Cauliflower (fig. 25) is a hardy vegetable but it will not withstand as much frost as cabbage. Too much warm weather keeps cauliflower from heading. In the South, its culture is limited to fall, winter, and spring; in the North, to spring and fall. However, in some areas of high altitude and when conditions are otherwise favorable, cauliflower culture is continuous throughout the summer.

Cauliflower is grown on all types of land from sands to clay and peats. Although the physical character is unimportant, the land must be fertile and well drained. Manure and commercial fertilizer are essential.

The time required for growing cauliflower plants is the same as for cabbage. In the North, the main cause of failure with cauliflower in the spring is delay in sowing the seed and setting the plants. The fall crop must be planted at such a time that it will come to the heading stage in cool weather.

A necessary precaution in cauliflower culture with all varieties, except Purple Head, is to tie the leaves together when the heads, or buttons, begin to form. This keeps the heads white. Cauliflower does not keep long after the heads form; 1 or 2 dozen heads are enough for the average garden in one season.


Kohlrabi is grown for its swollen stem. In the North, the early crop may be started like cabbage and transplanted to the garden, but usually it is sown in place. In the South, kohlrabi may be grown almost any time except midsummer. The seeds may be started indoors and the plants transplanted in the garden; or the seeds may be drilled in the garden rows and the plants thinned to the desired stand. Kohlrabi has about the same soil and cultural requirements as cabbage, principally a fertile soil and enough moisture. It should be harvested while young and tender.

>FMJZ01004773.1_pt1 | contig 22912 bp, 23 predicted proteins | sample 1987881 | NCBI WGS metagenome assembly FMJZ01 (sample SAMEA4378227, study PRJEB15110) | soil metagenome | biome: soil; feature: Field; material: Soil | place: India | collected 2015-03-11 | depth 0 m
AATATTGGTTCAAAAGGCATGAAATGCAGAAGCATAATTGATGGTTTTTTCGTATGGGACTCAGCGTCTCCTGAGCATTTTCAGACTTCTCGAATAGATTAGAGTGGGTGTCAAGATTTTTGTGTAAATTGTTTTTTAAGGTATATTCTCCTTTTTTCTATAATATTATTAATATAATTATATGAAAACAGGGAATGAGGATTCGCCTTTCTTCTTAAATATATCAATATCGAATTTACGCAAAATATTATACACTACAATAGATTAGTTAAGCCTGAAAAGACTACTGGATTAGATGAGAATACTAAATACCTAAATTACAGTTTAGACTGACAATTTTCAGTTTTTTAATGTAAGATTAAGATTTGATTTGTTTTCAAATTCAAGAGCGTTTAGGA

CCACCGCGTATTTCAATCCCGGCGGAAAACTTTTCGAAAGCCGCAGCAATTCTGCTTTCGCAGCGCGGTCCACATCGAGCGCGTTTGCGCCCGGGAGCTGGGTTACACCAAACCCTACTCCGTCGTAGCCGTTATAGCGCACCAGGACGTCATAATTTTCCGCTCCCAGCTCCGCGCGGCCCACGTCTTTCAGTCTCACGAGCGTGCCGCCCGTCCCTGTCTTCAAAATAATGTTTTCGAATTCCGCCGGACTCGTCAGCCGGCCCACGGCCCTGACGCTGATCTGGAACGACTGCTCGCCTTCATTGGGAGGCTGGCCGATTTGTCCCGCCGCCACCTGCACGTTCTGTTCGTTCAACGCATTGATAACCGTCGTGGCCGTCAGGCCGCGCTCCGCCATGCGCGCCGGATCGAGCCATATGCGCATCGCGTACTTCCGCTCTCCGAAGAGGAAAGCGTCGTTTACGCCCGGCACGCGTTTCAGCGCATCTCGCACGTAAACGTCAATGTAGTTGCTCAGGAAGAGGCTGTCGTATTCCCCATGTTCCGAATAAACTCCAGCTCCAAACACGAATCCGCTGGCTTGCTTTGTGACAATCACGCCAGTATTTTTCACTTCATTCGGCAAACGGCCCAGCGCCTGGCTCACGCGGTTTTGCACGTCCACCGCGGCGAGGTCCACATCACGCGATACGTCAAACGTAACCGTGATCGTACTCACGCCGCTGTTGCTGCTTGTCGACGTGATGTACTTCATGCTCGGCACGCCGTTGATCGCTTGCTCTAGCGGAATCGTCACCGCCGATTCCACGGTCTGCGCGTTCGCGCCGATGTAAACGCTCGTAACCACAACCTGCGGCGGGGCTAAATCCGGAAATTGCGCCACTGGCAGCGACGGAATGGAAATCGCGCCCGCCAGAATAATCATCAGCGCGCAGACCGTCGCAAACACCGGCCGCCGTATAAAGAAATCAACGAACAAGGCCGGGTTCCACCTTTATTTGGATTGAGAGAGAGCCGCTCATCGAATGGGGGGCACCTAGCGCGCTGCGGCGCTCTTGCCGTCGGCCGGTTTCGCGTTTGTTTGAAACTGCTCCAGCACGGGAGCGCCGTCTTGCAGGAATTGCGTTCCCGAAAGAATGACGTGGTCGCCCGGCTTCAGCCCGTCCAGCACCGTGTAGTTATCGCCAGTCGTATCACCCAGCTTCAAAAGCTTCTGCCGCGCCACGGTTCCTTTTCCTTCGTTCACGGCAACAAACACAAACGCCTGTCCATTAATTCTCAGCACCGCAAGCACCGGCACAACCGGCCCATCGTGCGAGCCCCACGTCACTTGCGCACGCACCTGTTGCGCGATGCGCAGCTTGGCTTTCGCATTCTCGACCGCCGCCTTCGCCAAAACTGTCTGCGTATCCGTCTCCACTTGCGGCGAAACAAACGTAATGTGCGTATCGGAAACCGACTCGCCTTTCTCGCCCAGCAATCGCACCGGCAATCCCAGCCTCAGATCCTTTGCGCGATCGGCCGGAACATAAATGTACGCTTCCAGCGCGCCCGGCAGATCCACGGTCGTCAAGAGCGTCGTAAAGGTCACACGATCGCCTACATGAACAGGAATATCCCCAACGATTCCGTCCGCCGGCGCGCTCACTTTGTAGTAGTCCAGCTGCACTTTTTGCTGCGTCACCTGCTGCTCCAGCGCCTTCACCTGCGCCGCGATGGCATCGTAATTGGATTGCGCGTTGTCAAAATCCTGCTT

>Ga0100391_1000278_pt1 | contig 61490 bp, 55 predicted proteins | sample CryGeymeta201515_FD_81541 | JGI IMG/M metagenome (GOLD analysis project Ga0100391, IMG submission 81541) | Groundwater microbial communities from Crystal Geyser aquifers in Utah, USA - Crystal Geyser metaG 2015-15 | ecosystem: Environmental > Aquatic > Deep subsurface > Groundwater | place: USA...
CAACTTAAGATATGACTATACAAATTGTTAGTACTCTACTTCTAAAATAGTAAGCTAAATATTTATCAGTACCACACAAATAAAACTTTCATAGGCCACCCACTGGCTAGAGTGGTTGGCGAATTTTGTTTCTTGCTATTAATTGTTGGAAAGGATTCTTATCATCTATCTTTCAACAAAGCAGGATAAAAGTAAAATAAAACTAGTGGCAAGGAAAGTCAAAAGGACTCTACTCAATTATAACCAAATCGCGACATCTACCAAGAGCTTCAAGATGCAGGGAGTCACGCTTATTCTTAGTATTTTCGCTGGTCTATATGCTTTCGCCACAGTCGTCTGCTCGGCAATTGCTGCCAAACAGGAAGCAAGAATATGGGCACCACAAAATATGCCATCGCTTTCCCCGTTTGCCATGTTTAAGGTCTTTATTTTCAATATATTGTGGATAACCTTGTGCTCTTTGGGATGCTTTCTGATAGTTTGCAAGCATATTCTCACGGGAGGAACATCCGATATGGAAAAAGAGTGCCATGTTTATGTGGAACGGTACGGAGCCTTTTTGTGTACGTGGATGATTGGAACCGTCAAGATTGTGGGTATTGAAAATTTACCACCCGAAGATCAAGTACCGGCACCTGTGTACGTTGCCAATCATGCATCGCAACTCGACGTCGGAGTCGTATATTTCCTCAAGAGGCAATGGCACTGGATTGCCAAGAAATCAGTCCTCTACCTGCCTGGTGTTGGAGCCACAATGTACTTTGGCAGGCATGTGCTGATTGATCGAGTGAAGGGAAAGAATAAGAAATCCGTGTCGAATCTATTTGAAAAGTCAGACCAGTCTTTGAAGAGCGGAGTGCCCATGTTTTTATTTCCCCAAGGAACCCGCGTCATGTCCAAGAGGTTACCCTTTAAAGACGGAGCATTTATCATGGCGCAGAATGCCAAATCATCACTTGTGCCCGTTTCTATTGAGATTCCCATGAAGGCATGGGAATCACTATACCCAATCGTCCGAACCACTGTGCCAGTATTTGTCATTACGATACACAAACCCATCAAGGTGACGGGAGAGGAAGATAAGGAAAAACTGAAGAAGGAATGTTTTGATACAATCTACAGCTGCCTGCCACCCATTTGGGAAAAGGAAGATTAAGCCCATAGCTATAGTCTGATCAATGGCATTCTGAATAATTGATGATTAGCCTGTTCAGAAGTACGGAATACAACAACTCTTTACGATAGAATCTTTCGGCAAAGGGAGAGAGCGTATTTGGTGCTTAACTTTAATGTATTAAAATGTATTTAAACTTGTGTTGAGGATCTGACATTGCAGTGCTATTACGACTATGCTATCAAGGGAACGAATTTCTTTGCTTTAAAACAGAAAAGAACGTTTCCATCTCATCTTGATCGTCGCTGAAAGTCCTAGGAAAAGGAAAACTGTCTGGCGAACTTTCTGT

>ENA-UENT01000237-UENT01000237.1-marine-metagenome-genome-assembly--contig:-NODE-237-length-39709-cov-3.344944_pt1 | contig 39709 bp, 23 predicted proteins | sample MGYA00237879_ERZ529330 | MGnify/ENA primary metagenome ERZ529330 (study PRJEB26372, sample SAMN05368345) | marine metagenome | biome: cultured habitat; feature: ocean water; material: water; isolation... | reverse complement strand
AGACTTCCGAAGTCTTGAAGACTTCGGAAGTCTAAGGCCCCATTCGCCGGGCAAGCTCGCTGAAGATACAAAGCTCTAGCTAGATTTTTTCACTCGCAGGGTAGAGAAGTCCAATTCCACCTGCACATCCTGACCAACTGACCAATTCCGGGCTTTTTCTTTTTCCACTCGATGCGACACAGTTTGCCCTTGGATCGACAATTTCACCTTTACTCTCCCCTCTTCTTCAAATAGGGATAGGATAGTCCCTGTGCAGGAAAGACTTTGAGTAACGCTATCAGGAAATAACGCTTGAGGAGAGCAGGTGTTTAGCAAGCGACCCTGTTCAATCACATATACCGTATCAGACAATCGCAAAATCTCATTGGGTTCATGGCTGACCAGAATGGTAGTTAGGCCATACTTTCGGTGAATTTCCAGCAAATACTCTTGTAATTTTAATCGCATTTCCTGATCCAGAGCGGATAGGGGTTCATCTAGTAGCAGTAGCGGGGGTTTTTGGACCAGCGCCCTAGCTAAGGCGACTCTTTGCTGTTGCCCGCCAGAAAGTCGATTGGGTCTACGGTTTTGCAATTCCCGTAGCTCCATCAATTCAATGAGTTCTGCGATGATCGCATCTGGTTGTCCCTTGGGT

Practically all members of the onion group are adapted to a wide variety of soils. Some of them can be grown at one time of the year or another in any part of the country that has fertile soil and ample moisture. They require but little garden space to produce enough for a family's needs.


Chives are small onionlike plants (fig. 26) that will grow in any place where onions do well. They are frequently planted as a border, but are equally well adapted to culture in rows. Being a perennial, chives should be planted where they can be left for more than one season.

Chives may be started from either seed or clumps of bulbs. Once established, some of the bulbs can be lifted and removed to a new spot. When left in the same place for several years the plants become too thick; occasionally dividing and resetting is desirable.


Garlic is more exacting in its cultural requirements than are onions, but it may be grown with a fair degree of success in almost any home garden where good results are obtained with onions.

Garlic is propagated by planting the small cloves, or bulbs, which make up the large bulbs. Each large bulb contains about 10 small ones. Carefully separate the small bulbs and plant them singly.